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November 12, 2008

Discipline

Patent practitioners take note. As of September 15, committing any crime, including those of immodest moral turpitude, such as being caught for commercial engagement of prosecution in your pants, can result in revoking your "privilege" to prosecute before the USPTO. Even a driving violation conviction must be reported to the PTO.

New rule 37 C.F. R. 11.25(a) requires that a person practicing before the Office "shall notify the OED Director in writing ... within thirty (30) days ..." from the date of a conviction of a "crime." A "crime" is defined in 37 C.F.R. 11.1 as "any offense declared to be a felony or misdemeanor by Federal or State law in the jurisdiction where the act occurs."

While most traffic offenses are merely state revenue snatchers, some are misdemeanors or even felonies, particularly drunk or reckless driving, and those that destroy property or cause injury to someone.

USPTO disciplinary rule 10.23(b)(6) permits discipline if a practitioner engages in any conduct that "adversely reflects on the practitioner's fitness to practice before the Office." But the PTO is a Jewish mother, feeling that the "scope of reportable crimes in the first sentence of ยง 11.25(a) should be broad and expansive, as it is simply information that the OED Director should have available in the OED Director's continuing responsibility to oversee the good moral character of a practitioner and fitness in other respects necessary to continue to have the privilege to continue in the practice before the Office."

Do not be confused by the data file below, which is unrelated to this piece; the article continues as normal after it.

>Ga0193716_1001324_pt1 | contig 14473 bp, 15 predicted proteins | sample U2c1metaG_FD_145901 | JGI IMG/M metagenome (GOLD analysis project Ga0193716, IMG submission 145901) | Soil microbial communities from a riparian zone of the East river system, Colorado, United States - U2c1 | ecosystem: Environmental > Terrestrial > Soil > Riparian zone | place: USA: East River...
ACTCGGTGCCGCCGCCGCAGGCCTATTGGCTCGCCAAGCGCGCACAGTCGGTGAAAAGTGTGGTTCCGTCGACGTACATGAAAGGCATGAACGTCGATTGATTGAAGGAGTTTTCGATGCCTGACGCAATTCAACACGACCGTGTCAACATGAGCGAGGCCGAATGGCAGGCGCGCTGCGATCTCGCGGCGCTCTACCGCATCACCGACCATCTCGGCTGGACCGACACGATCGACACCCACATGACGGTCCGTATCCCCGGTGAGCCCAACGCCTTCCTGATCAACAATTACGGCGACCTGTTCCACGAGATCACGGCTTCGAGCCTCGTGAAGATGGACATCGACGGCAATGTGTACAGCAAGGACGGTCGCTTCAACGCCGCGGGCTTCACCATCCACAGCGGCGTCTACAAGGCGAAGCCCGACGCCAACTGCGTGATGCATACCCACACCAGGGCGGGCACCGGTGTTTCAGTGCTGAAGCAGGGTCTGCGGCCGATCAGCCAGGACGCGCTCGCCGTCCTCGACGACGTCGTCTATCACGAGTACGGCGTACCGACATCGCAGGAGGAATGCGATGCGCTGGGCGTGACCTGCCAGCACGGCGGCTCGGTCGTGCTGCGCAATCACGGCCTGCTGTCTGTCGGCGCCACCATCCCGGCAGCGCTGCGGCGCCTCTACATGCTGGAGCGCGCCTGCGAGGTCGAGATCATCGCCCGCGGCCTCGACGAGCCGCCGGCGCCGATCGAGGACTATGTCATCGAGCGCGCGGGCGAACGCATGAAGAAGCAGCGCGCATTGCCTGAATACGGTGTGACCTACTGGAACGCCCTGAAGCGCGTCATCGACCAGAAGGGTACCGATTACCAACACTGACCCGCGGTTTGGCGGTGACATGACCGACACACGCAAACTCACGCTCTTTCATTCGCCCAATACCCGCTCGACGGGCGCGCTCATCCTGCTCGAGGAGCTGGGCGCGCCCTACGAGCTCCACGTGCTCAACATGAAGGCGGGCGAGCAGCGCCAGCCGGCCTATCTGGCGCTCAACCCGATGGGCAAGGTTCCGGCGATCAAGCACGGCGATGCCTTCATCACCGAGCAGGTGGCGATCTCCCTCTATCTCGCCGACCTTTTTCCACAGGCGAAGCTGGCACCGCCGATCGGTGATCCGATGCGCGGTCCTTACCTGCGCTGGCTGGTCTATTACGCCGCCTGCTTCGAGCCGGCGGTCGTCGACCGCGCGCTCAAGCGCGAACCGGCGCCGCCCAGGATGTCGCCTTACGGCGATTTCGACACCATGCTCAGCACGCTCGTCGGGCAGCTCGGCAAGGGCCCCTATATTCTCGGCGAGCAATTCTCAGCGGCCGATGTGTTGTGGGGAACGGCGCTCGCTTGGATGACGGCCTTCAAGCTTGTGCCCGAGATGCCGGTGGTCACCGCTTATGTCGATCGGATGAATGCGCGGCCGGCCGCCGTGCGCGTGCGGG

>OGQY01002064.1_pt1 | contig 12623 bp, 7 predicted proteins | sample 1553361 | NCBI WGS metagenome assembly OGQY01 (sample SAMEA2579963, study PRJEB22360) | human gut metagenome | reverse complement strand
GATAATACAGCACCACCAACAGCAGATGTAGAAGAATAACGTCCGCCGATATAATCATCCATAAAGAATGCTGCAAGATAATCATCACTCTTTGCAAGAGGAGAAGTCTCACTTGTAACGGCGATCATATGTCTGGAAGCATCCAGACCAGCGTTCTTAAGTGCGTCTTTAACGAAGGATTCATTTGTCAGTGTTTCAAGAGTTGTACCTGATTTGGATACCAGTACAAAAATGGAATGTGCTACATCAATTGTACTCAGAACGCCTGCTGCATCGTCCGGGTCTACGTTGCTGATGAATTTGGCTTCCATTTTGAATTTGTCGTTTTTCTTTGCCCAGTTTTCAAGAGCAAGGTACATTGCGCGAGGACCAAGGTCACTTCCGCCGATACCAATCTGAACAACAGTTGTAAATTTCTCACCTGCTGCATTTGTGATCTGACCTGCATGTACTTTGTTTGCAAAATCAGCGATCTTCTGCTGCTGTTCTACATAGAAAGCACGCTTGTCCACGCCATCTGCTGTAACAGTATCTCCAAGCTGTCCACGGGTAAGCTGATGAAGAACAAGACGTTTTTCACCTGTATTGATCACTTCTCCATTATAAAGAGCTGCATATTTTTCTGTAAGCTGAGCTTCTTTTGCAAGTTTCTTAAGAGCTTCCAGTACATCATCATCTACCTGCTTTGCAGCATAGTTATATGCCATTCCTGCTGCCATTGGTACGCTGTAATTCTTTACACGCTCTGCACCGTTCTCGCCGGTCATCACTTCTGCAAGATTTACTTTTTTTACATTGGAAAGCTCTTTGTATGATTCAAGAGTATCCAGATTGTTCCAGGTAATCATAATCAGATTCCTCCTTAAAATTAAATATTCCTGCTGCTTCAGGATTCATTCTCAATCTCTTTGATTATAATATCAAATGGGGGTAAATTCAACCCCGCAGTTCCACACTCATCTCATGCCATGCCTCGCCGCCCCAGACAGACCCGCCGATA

The OED Director is particularly interested in violations of 37 C.F.R. 10.23(b)(6) and 37 C.F. R. 10.23(b)(4) and (b)(5), which permit discipline for misconduct "involving dishonesty, fraud, deceit, or misrepresentation," or for conduct "that is prejudicial to the administration of justice."

The current USPTO administration adjudging moral character is an instance of living in a glass house and throwing stones.

USPTO Changes to Representation of Others Before the United States Patent and Trademark Office; Final Rule [PDF]

As George Carlin observed: "Honesty may be the best policy, but it's important to remember that apparently, by elimination, dishonesty is the second-best policy."

Posted by Patent Hawk at November 12, 2008 2:36 PM | The Patent Office

Comments

I'm reminded of the scene from "Stripes" where the Army recruiter asks Bill Murray and Harold Ramis if they've ever been convicted of a crime. Bill Murray says, hesitantly, "Convicted?"

Posted by: JD at November 12, 2008 3:36 PM

The ABA Journal had an article a couple years ago about the way state bar ethics gestapos are getting out of control and busting lawyers for minor infractions of the law, including traffic violtaions. The justification is that speeding shows a "disrespect for the law."

Basically what you have is a bunch of 30 year old power-happy punks who have found a way to flex some muscle.

I've sued one state bar twice, and found their litigation tactics to be disgusting, and yet they apply their "ethics standards" to their members.

The main problem is that patent practitioners don't have an organization that will push back at this sort of crap. The weak-kneed organizations that are out there don't really do much but collect big-ticket dues and send out Email newsletters. Did any of them sue Dudas to block the continuation rules?

Posted by: Babel Boy at November 13, 2008 9:43 AM